Kept all my pulses and my passions quiet;

And then my poems would have been divine,
Whereas I've been so wicked and unwise
As to waste all the better sympathies,

XIX.
Affections, tastes, and impulses, which should,

Under the care of Study and of Nature,
Have fed my spirit with the proper food,

And made it reach the true poetic stature.
I should have then been strong, and wise, and good,

In short, a very different sort of creature;
Yet my friends like me still (at least I think so,)
Which is the reason why I eat and drink so.

XX.

But thou, Ione, wilt thou not despise

Thy poet, for this vain and heartless song ?Wilt thou not tell him, with upbraiding eyes,

That he hath done his better nature wrong,
Mingling with base and ribald phantasies

Some thoughts which to a deeper vein belong,
And idly mocking at the gifts which he,
With his first love, did consecrate to thee?

XXI.

Oh! 'tis most true—too justly thou disdainest

The wretch who still (though hopeless) half aspires Alas! I know the heart, in which thou reignest,

Should be a temple for all high desires,
Pure thoughts, and noble darings;—not the vainest

And basest that e'er felt poetic fires;
And yet could’st thou but know how thou hast been
My dream, my star, my radiant Faery Queen-

[ocr errors]

XXII.

How, ere that silent phantom, which I fear'd,

Had ceas'd to haunt me with its blighting eyes, And, in my dim horizon, Hope appear’d,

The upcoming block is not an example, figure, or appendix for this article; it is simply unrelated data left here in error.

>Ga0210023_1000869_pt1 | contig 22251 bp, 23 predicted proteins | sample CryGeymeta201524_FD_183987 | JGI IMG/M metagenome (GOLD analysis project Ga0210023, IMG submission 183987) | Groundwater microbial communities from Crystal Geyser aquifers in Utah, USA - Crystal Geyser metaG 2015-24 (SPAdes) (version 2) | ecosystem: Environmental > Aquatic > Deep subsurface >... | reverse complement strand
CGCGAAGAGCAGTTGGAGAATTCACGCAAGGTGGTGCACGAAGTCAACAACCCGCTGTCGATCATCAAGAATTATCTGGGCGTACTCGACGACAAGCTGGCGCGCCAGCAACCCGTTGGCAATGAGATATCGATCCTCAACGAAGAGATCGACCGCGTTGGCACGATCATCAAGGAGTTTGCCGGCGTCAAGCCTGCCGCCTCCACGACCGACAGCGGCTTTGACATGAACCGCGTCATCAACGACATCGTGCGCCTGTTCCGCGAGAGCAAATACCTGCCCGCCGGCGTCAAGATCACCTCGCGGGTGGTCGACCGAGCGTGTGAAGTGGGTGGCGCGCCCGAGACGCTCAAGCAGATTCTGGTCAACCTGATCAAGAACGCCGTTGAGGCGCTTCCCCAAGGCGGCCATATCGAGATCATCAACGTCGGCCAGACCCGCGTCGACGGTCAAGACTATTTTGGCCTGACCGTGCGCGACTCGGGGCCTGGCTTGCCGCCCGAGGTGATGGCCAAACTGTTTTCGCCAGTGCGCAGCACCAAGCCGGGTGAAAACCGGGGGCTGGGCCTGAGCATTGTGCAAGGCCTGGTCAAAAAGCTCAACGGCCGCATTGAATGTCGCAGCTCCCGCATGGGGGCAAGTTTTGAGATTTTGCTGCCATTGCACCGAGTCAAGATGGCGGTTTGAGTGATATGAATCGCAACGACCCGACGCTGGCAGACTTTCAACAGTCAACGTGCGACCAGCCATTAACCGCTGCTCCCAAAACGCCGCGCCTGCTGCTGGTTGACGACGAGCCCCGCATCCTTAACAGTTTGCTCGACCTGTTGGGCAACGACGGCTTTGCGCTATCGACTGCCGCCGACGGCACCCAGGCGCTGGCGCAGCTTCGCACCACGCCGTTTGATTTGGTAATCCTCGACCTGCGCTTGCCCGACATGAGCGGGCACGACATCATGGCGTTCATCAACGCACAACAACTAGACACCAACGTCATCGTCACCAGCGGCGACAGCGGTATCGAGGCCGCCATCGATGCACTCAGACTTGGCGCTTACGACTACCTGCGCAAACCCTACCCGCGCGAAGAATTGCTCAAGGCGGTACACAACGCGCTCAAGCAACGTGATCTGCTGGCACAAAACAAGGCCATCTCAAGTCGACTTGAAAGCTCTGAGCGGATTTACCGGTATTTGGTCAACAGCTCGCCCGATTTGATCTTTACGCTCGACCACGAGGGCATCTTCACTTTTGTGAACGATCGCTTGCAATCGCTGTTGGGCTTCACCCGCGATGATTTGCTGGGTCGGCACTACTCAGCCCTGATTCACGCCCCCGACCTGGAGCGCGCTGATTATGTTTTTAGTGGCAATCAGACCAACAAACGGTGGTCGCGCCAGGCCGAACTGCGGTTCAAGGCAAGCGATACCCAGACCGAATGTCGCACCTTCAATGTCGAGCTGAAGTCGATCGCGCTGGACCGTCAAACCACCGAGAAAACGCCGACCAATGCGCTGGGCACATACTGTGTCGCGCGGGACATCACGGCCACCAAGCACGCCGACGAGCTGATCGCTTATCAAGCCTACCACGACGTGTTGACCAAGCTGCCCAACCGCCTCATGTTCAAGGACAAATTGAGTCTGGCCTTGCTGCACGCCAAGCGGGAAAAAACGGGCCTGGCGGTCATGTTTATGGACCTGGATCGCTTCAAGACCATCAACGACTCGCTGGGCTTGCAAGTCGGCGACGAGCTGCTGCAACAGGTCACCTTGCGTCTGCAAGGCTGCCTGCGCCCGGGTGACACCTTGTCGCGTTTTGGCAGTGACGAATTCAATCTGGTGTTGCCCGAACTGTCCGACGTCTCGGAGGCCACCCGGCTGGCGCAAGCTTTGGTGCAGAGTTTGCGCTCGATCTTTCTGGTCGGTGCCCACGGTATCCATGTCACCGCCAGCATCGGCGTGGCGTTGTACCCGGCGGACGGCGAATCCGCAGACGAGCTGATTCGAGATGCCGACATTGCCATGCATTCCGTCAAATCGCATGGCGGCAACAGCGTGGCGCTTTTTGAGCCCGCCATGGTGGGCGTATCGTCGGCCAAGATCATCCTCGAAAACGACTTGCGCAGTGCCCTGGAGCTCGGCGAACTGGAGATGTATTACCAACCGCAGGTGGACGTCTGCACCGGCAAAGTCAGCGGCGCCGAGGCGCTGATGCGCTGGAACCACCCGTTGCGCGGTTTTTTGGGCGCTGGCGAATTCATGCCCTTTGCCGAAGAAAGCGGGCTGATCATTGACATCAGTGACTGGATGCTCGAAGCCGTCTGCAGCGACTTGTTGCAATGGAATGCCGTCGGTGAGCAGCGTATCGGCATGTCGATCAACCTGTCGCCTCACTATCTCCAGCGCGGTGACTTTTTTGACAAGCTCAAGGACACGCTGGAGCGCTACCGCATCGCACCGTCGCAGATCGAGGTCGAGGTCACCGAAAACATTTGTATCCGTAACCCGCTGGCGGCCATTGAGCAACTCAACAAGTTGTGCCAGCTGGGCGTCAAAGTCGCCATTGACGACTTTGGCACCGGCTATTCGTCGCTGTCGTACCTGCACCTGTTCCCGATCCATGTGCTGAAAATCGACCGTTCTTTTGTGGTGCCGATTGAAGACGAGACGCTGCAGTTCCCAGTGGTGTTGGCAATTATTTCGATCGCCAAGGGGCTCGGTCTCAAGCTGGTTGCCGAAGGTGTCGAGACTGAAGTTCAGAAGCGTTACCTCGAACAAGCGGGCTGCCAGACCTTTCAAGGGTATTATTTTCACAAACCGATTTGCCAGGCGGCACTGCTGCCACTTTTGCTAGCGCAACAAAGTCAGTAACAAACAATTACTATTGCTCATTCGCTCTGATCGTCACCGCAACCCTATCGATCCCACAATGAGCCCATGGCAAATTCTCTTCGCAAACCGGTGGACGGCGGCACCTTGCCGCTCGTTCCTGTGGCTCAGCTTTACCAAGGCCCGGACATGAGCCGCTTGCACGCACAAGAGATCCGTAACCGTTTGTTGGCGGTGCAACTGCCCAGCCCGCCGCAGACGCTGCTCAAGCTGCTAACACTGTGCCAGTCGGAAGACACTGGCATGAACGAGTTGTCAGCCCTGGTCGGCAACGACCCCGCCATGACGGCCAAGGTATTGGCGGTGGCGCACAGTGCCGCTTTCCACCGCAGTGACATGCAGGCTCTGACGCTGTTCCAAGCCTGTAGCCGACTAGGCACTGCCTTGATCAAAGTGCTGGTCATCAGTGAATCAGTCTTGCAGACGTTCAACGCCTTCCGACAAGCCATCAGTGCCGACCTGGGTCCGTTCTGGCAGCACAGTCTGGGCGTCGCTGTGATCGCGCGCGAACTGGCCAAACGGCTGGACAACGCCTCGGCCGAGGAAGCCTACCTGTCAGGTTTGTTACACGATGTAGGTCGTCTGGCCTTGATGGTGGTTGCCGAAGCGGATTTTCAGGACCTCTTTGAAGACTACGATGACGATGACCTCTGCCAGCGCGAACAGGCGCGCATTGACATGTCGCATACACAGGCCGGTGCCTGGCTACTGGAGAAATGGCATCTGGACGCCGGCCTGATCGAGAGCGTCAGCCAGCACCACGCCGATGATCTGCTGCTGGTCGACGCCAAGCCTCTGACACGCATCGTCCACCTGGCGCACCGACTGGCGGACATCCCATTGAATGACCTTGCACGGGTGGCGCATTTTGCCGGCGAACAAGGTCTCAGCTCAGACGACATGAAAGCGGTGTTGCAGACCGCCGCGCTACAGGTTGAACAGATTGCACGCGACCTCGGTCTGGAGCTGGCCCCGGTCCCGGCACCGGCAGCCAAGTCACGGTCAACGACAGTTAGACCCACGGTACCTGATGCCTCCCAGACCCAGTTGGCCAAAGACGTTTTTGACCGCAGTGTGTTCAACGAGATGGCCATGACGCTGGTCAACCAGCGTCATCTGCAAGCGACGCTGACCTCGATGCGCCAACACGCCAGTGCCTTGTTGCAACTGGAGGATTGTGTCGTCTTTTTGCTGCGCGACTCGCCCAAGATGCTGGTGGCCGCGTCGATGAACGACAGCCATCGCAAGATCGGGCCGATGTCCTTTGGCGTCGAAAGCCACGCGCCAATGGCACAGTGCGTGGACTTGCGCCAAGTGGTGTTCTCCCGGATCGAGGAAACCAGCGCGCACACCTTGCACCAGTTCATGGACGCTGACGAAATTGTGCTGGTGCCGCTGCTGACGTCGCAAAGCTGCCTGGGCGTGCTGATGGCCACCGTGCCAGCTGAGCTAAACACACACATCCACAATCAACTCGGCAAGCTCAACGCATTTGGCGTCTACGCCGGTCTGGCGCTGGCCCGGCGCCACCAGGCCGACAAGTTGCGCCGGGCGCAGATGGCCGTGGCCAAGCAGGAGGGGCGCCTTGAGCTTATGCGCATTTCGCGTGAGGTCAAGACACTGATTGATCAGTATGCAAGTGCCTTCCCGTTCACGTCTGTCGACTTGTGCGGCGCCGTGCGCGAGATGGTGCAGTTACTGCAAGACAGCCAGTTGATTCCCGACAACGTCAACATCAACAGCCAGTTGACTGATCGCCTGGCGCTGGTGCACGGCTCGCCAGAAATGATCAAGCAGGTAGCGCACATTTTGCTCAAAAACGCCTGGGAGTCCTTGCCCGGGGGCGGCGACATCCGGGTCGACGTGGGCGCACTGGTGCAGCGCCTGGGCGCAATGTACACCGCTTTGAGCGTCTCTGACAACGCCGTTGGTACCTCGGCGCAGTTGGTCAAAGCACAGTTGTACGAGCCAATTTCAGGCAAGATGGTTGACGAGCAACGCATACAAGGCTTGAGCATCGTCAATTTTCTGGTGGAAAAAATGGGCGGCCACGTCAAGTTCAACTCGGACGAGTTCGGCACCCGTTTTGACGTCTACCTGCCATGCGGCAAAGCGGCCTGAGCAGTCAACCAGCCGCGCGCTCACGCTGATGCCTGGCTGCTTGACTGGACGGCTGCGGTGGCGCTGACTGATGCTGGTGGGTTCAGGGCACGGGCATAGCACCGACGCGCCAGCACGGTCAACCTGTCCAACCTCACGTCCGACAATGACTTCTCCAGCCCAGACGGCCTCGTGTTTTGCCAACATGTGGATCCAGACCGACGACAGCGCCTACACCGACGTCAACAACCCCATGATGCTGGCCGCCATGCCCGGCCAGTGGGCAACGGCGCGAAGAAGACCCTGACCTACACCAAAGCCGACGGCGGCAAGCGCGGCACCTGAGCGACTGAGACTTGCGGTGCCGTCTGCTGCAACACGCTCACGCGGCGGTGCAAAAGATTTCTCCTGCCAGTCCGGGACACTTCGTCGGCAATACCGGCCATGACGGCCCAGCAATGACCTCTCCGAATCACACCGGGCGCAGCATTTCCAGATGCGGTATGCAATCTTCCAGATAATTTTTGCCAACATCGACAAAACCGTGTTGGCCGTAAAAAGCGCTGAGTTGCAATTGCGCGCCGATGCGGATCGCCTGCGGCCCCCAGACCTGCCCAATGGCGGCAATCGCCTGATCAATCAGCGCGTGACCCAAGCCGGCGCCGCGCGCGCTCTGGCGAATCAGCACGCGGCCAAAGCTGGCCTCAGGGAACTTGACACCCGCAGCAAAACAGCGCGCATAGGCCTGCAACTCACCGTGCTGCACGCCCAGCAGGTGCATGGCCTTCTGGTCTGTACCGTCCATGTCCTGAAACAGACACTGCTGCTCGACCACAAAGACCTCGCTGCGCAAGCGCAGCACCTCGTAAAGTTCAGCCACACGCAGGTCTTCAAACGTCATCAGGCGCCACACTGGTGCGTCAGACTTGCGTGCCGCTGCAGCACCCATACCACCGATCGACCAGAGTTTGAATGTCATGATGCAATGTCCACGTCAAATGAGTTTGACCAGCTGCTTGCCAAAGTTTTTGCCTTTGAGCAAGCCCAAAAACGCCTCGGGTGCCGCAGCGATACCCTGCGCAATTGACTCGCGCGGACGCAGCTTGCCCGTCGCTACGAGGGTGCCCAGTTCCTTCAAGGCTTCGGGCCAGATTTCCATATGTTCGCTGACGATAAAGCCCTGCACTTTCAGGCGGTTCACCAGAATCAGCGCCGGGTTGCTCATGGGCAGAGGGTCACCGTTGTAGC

My spirit turn'd to thee, and hung with sighs On thy sweet image, in the region sphered

Of its lost dreams and sainted memories; And how each meaner wish I did remove, That I might love thee with a perfect love;

XXIII.

How, when fears rose, which I could not repress,

That the mad revel, and the frantic brawl, And the pale harlot's passionless caress,

Might soon my crush'd and grovelling soul enthral Through long, long years of toil and hopelessness,

Till pleasure on my weary sense should pall, And crimes be to me more familiar things Than e'er were Fancy's dreams, or Faith's imaginings

XXIV.

I said,

“ This must not be; I still can cherish The inspiration of thy wild, wild eyes; Though hopes, once strong within me, wane and perish,

Though years have chill'd my earlier sympathies, Though soaring thoughts no more my soul can nourish,

Nor the old visions at my beck arise, Thy shrine is still unshaken-thou must be My harden'd nature's last idolatry.”

XXV.
Could'st thou know this- -But why do I awaken